On a recent visit to Cafe Fontana, we were faced with an odd dilemma for December: Should we eat inside or out? Sure, it was unseasonably warm, but it was more than the 70 degrees that tempted us. The soothing water play in the large fountain beckoned us to take a seat on the pretty brick patio, but the threat of water from the gray sky finally propelled us up a few stairs and inside the Farley House in old Cordova.
It was our third trip, and we'll go back. Cafe Fontana is off the beaten path (unless Macon Road is your path), but worth the trip.
Meals begin with a basket of fresh bread served with a spread made from white beans pureed with olive oil and garlic and a whole head of roasted garlic. The latter, cooked until dark, sweet and buttery, is absurdly good. The cloves pop easily from the head; spread them on the warm bread and top it — perhaps — with a sprinkle of salt.
We ordered two appetizers at lunch, before we knew how generous are the portions at Cafe Fontana. The calamari was excellent, fried crisp and thoroughly devoid of chewiness. It was served with both a housemade marinara and a sprightly mustard sauce, and recommended without reservation. Still, the torta di formaggio is the appetizer.
It's simple enough: a thin layer of sun-dried tomatoes and one of basil pesto, spread between layers of mascarpone cheese. This bears little resemblance to the cream cheese tortes you see on party buffets. Mascarpone is a much lighter, more delicate cheese than cream cheese, without the latter's tang. The torta is creamy and lush, topped with a drizzle of olive oil and served with hearty pieces of toast and fat red grapes.
The sole disappointment at Cafe Fontana was the herb roasted pork sandwich at lunch, and it was only that the pork was on the bland side. It was served in big, pulled pieces, and it was tender. It just didn't have much flavor, particularly when compared to the other dishes. The french fries that came with it were so good that I ordered them again for brunch. They're hand-cut, thin, fried crisp and slightly dark, topped with kosher salt and served piping hot.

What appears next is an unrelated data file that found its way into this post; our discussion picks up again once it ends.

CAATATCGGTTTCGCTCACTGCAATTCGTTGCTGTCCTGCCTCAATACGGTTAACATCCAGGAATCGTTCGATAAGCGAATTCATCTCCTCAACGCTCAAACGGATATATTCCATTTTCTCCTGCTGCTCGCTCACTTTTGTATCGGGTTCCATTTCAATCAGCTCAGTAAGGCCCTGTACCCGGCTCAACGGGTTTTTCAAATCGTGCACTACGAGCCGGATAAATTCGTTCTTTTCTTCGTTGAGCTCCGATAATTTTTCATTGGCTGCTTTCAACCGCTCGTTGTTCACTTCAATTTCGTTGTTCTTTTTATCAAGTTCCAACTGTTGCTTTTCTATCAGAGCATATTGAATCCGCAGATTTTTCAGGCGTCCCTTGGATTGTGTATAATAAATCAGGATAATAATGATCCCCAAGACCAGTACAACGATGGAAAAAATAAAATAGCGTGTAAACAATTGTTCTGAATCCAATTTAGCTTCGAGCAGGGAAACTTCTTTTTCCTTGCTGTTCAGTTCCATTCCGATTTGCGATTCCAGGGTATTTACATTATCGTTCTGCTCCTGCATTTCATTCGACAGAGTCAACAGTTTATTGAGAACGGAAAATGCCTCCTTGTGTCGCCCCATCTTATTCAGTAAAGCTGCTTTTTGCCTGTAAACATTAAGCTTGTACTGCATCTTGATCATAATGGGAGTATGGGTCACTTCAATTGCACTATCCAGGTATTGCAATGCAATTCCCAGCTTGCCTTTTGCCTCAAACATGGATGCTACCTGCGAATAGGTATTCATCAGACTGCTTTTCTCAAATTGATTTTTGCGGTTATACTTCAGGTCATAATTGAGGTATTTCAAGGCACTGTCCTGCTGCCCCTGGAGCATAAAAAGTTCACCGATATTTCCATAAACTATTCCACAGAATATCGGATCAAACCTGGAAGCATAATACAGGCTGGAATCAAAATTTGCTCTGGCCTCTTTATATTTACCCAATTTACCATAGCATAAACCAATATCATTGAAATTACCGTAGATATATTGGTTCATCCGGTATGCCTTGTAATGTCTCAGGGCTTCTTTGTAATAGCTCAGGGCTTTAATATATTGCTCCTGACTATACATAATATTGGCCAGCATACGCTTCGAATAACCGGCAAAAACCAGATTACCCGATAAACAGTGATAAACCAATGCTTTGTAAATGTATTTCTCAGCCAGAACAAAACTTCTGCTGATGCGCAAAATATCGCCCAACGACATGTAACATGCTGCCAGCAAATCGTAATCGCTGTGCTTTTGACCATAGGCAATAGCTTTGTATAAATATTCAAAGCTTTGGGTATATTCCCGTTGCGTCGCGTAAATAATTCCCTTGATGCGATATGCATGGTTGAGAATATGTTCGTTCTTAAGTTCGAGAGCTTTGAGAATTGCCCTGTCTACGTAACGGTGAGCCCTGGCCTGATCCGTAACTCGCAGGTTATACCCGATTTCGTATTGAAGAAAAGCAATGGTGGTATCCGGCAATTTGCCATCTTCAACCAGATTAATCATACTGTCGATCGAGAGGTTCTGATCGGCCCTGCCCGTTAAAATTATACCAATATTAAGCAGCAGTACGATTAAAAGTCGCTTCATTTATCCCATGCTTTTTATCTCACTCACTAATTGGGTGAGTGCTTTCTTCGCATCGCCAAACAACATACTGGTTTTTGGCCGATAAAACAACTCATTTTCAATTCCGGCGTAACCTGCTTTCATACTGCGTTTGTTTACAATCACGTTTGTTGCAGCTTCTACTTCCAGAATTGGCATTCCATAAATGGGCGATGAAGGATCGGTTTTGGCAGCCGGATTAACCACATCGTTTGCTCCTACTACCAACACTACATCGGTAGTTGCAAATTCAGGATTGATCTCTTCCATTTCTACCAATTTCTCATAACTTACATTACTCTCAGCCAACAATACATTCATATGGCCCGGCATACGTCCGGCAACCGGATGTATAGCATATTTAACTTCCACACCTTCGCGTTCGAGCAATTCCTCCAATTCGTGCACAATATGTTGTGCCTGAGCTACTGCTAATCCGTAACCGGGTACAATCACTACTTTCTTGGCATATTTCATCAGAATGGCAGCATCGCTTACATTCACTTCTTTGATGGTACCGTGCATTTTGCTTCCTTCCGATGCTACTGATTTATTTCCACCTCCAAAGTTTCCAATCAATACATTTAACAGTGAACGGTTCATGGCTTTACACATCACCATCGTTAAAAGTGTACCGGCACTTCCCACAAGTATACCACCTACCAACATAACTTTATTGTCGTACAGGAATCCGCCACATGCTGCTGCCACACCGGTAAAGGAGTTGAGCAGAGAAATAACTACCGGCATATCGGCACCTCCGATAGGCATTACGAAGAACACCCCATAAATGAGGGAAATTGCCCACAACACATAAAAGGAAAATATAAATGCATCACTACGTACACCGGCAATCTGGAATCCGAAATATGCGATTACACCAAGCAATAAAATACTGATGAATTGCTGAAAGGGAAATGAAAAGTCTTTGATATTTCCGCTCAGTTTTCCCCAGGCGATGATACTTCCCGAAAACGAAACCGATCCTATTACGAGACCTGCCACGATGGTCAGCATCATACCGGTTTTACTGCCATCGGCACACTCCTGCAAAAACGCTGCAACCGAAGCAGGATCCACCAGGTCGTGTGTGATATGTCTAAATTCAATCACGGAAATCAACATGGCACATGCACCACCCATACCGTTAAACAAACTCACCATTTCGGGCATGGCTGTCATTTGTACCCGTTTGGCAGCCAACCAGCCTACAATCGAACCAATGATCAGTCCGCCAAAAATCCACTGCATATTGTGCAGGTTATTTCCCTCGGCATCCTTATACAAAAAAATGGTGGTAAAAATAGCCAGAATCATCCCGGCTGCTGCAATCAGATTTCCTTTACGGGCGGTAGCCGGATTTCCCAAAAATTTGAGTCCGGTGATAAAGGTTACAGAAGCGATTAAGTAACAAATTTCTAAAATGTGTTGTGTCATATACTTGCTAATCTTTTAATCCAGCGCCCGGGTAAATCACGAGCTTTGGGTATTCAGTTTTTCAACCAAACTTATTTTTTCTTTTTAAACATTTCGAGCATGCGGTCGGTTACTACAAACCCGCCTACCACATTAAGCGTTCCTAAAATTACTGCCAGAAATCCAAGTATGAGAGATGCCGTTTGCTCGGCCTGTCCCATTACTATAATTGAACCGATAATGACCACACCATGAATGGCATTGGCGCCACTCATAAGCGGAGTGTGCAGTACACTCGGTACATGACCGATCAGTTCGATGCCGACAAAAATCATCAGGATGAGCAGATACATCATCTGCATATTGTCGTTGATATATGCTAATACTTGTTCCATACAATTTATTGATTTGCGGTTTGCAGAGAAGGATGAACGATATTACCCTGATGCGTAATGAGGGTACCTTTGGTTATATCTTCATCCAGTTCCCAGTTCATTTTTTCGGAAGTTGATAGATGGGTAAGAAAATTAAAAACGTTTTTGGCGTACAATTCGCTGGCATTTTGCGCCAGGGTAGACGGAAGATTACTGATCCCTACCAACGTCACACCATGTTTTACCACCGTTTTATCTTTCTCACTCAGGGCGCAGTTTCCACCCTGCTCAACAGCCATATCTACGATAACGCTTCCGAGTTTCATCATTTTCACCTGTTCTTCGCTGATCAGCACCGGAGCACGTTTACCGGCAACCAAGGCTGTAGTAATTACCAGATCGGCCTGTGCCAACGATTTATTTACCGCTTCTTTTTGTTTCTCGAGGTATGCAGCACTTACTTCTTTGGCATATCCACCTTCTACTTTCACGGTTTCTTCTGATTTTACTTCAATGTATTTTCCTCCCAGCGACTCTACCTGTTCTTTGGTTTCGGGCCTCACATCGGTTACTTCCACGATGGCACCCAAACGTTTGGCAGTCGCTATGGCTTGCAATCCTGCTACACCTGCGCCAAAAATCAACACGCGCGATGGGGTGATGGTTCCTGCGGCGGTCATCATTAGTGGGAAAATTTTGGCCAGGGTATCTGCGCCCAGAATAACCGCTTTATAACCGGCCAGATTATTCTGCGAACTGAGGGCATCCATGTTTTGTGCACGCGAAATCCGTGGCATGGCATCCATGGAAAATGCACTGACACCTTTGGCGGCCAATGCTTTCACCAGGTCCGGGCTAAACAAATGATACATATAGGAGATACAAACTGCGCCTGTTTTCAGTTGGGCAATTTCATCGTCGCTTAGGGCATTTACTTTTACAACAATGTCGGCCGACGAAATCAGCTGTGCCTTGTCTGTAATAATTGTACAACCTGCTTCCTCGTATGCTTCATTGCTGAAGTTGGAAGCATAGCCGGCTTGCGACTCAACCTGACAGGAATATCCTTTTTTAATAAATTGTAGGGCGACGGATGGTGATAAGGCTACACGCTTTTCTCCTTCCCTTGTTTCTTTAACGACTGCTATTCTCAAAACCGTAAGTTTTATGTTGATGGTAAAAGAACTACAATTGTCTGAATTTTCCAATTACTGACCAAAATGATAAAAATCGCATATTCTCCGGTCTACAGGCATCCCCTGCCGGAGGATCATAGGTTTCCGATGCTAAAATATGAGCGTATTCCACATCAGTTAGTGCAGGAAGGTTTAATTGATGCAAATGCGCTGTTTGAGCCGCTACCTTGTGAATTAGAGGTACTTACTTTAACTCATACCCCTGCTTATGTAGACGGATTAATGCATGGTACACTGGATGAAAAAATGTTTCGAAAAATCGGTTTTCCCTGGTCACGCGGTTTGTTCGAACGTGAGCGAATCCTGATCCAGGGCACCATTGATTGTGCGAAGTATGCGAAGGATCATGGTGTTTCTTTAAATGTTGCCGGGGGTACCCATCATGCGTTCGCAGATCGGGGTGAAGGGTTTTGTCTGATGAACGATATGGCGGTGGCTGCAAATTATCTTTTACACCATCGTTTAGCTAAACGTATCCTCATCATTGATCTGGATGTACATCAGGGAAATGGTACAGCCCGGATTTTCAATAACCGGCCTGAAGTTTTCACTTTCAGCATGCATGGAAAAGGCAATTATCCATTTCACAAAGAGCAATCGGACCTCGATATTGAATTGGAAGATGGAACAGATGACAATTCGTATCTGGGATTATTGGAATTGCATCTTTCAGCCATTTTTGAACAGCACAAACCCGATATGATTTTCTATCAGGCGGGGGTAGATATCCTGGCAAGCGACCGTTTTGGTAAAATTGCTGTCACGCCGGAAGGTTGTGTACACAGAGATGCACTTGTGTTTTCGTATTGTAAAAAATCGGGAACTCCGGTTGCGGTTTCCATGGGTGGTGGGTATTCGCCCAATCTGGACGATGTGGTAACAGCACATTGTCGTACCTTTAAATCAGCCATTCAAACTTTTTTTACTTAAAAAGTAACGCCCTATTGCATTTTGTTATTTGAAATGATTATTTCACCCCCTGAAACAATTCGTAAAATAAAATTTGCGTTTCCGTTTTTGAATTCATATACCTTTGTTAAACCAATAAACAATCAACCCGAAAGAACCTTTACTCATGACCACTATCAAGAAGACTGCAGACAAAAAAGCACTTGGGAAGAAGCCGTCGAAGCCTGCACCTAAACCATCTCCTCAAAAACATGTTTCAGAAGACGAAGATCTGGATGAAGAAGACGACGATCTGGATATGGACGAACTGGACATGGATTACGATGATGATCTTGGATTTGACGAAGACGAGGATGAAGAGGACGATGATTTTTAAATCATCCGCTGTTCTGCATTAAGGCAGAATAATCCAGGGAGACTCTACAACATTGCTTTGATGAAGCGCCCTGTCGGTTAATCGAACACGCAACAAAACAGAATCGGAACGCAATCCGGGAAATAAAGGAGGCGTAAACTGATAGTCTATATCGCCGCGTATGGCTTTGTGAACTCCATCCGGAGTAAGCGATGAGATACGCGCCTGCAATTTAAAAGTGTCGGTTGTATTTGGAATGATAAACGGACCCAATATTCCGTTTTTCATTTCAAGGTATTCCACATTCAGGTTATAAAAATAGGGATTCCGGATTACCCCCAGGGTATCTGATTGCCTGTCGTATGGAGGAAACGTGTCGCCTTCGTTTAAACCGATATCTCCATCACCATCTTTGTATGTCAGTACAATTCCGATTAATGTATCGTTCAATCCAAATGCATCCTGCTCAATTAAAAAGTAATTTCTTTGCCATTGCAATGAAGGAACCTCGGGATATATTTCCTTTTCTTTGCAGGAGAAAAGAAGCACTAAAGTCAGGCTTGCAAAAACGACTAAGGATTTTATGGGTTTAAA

Grouper al forno (oven baked) was superb. The fillet was coated with lemony, buttery focaccia crumbs and served over a sturdy bed of thick stone-ground grits and sautéed chard and broccolini. The portion was almost laughably large for lunch; the server explained that it was almost the size of a dinner serving, but frankly, it would be considered generous for dinner.
Good food and plenty of it — not much to complain about. The same held true at dinner and at brunch, served only on Sundays.
Pastas are available in two sizes, and we chose two — the penne Bolognese and sea scallops over angel hair for one meal. While the Bolognese was a thick, flavorful sauce that contained plenty of meat, I'd love to see chef/owner Thomas Schranz prepare a more authentic Italian version of the sauce, one with fewer tomatoes.
The scallops were excellent, seared on the top and bottom and tender inside. The pasta was simple and delicious: a bit of pesto and olive oil and a generous serving of broccolini.
Chicken piccata was as good as it gets. Two small, exceptionally tender chicken breasts were served in a puddle of a lemon butter sauce, each breast topped with a lemon round and a generous serving of capers.
Desserts are all made in-house. Our favorite was the espresso flan. The earthy coffee was a lovely complement to the delicate custard surrounded by the thin caramel sauce. Whipped cream on top (it's served on all desserts, the server told us) was unnecessary, but good.
At brunch, don't miss the antipasto pie. We almost did, but we added it to our order when we saw it on another table. Think muffuletta, sans olive salad and with the addition of pesto, and that'll get you close.
Layers of ham, salami, provolone cheese and pesto (and maybe even spinach) are stacked between two crusts, baked until warmed through and the cheese melts. It's served in a generous wedge, with a choice of salad or home fries. Eggs Benedict are very good, served on toasted bread with spinach and a lively Hollandaise.
Schranz, formerly of La Tourelle and Café 1912, and his wife, Valerie, opened the restaurant in July; she takes care of the front of the house, and he's in the kitchen. Cafe Fontana is in capable hands — the food is excellent, the prices reasonable, and the restaurant warm and inviting.
Address: 8556 Macon Road in Cordova
Hours: Tuesday through Friday, lunch is served 11 a.m.-2:30 p.m.; dinner 5-9:30 p.m. Saturday dinner is served 5-10 p.m. Sunday brunch is served 11 a.m.-2:30 p.m.
Reviewer’s choice: Torta di formaggio ($8); calamari ($9); grouper al forno ($16 lunch, $25 dinner); chicken piccata ($12 lunch, $19 dinner); sea scallop pasta ($14 for small, $22 for large)
Alcohol: Wine and beer. Simple but nice wine list, with selections available for $6.50 by the glass or $24 by the bottle, and other bottles available for $29. House wine is $4.50 per glass.
Poor: Zero stars
Good: One star
Very Good: Two stars
Excellent: Three stars
Extraordinary: Four stars